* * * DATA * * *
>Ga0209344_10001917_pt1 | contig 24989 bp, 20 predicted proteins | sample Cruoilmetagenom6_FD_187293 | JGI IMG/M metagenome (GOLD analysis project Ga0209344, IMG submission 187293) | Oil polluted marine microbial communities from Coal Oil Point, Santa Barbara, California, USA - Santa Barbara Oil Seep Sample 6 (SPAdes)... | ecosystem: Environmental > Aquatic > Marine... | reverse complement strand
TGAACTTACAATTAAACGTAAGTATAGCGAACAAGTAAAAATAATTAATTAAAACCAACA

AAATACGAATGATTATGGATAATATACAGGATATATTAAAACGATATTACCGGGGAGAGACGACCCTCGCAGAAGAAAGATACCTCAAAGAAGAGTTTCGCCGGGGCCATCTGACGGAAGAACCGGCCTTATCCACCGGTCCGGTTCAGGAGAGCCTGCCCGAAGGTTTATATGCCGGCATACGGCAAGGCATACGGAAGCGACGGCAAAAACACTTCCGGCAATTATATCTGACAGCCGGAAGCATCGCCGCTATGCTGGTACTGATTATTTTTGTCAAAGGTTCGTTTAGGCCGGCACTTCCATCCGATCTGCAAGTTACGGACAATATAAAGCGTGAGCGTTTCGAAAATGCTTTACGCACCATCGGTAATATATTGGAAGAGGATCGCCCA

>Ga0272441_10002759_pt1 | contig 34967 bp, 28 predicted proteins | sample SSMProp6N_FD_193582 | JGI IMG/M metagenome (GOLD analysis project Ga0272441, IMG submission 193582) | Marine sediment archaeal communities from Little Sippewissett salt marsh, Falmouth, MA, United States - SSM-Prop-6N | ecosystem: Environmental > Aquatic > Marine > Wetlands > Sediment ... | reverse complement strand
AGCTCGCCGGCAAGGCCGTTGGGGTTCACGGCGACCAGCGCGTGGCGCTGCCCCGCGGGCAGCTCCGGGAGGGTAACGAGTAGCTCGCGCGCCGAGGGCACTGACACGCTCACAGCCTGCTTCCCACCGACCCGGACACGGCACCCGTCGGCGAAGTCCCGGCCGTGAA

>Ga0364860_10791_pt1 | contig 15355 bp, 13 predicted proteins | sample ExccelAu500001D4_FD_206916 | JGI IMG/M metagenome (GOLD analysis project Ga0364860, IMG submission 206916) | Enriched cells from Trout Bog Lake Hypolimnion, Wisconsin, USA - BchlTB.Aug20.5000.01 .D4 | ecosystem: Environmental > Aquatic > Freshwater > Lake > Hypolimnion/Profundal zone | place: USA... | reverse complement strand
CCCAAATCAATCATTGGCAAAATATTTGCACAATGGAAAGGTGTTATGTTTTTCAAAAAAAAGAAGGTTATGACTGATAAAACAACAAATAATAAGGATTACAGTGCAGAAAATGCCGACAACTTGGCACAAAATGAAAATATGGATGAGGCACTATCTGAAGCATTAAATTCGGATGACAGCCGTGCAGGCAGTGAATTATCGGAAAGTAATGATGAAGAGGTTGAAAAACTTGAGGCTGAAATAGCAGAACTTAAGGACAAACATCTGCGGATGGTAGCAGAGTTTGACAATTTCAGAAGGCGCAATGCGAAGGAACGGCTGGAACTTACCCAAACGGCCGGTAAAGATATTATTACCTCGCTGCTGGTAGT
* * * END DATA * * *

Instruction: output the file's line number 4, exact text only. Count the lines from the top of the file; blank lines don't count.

>Ga0272441_10002759_pt1 | contig 34967 bp, 28 predicted proteins | sample SSMProp6N_FD_193582 | JGI IMG/M metagenome (GOLD analysis project Ga0272441, IMG submission 193582) | Marine sediment archaeal communities from Little Sippewissett salt marsh, Falmouth, MA, United States - SSM-Prop-6N | ecosystem: Environmental > Aquatic > Marine > Wetlands > Sediment ... | reverse complement strand